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It wasn’t supposed to be this way. Going private was supposed to alleviate Sotheby’s need to deal with public disclosures that could roil the art market. Yet last week Sotheby’s issued an independent auditor’s report of the auction house’s financial statements for 2019 and 2018 that caused a flurry of questions about the firm’s future in the wake of the global pandemic.
Although Sotheby’s is no longer traded on the public stock market, it was acquired with a substantial amount of debt. That debt requires the company to be audited. In this case, Deloitte did the oversight work. As part of that audit, Sotheby’s management was required to assess their business as a going concern. It just so happens that all of this took place during a cessation of the bulk of Sotheby’s business activity which prompted statements like this in a financial disclosure posted on the company’s website last week:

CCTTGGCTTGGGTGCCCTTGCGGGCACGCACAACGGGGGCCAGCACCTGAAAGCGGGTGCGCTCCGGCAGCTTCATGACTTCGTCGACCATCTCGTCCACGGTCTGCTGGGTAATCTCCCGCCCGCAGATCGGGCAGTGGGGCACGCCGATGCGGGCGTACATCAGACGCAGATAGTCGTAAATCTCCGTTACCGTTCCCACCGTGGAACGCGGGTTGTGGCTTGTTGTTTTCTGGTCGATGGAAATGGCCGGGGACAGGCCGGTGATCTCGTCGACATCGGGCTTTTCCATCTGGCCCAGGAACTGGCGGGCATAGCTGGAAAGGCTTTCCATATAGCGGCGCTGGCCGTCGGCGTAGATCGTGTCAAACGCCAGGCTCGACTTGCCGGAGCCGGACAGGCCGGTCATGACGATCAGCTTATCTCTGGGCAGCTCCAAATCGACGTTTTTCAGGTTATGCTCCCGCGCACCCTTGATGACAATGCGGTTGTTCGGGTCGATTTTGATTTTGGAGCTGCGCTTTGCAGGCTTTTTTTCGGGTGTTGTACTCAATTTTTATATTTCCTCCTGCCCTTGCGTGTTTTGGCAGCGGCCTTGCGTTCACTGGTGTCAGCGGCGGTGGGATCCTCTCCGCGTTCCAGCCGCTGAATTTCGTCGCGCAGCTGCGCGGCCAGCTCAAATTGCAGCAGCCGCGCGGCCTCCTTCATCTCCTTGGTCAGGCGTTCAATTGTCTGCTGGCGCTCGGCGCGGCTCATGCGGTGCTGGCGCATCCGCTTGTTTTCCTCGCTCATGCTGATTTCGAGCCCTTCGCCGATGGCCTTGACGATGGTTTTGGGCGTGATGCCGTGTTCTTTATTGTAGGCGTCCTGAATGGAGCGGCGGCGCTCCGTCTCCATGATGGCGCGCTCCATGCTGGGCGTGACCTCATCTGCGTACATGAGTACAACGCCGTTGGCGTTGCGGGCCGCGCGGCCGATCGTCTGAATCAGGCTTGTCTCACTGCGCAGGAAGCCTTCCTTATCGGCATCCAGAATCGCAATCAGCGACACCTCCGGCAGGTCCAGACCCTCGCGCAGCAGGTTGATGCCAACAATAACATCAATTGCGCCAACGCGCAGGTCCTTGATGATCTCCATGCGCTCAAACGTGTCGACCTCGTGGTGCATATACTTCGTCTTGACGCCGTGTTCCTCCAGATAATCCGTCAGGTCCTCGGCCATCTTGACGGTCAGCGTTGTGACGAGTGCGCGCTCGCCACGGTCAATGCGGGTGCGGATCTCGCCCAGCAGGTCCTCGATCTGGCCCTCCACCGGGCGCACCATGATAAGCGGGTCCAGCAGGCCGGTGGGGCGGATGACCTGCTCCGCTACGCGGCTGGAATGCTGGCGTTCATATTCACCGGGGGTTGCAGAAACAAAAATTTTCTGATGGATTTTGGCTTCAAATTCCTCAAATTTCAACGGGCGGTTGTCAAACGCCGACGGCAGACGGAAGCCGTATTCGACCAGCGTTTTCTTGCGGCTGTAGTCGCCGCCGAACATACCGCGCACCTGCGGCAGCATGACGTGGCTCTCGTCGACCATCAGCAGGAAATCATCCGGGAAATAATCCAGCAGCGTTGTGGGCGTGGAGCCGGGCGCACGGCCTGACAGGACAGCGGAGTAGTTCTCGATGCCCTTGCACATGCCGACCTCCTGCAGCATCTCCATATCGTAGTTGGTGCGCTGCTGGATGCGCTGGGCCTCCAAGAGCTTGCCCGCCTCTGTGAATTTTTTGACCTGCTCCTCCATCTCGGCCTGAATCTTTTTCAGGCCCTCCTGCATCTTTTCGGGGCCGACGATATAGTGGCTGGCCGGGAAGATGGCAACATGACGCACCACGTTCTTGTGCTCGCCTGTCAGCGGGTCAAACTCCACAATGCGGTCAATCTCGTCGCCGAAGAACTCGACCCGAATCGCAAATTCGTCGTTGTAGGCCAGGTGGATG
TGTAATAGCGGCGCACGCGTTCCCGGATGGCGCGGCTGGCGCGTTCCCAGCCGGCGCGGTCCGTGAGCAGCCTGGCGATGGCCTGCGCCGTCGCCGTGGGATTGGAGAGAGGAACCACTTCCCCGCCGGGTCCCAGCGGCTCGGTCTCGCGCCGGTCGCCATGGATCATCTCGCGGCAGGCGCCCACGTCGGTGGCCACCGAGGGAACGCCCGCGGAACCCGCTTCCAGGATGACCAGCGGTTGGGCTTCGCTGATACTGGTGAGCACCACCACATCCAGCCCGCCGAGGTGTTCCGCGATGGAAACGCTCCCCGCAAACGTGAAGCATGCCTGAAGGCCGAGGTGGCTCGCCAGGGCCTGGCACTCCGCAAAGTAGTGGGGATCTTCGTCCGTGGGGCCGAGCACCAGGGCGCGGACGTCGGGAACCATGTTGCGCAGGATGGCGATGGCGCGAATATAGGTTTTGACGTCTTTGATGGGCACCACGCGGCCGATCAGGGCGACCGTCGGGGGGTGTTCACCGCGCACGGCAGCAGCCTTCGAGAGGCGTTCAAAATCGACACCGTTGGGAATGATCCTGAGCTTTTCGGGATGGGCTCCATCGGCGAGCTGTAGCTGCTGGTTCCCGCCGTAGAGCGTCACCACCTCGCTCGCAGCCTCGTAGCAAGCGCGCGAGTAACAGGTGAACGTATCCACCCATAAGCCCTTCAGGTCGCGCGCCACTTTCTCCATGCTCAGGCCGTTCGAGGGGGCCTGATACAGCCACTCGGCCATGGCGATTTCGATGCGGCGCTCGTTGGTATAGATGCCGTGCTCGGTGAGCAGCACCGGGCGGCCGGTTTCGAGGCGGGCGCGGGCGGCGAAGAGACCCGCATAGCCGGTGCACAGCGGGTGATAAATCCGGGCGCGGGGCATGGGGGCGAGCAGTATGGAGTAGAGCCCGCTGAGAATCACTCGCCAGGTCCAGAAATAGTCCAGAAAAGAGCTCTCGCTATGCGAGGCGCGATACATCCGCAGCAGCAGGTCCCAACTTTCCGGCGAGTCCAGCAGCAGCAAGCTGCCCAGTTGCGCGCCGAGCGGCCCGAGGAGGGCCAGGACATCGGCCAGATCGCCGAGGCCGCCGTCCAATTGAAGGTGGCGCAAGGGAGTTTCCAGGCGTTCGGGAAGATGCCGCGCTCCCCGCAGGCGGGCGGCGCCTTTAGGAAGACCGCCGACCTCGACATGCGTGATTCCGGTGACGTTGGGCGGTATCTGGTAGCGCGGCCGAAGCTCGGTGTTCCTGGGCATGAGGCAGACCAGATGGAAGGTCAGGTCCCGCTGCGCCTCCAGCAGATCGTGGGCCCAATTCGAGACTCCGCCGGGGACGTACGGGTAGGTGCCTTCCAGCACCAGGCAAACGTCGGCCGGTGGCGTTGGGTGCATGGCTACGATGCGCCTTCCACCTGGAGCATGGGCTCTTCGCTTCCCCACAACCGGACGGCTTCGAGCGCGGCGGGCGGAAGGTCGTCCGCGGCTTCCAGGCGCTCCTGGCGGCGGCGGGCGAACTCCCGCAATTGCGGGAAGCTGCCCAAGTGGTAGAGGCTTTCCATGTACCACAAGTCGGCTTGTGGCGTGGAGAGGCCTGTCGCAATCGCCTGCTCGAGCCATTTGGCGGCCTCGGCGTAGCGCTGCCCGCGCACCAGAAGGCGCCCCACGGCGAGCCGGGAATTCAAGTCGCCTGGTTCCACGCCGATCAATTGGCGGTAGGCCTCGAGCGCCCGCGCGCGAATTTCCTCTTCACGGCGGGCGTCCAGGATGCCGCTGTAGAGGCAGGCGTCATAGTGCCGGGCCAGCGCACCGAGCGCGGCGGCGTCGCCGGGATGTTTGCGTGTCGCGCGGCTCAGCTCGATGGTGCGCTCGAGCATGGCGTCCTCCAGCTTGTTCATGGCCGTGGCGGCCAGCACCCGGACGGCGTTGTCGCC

Due the significant uncertainty associated with the material adverse impact the COVID-19 pandemic has had on our operations and liquidity, we are unable to predict or quantify with certainty the effect on our liquidity, our ability to meet our obligations when they become due, or our ability to maintain compliance with our financial covenants under the New Credit Facilities Agreements over the next twelve months.
One can only imagine the astonishment—mixed with excitement and fear—in offices around Manhattan as Sotheby’s competitors read the disclosure. Was Sotheby’s about to default on its bonds? How could have this have happened so quickly?
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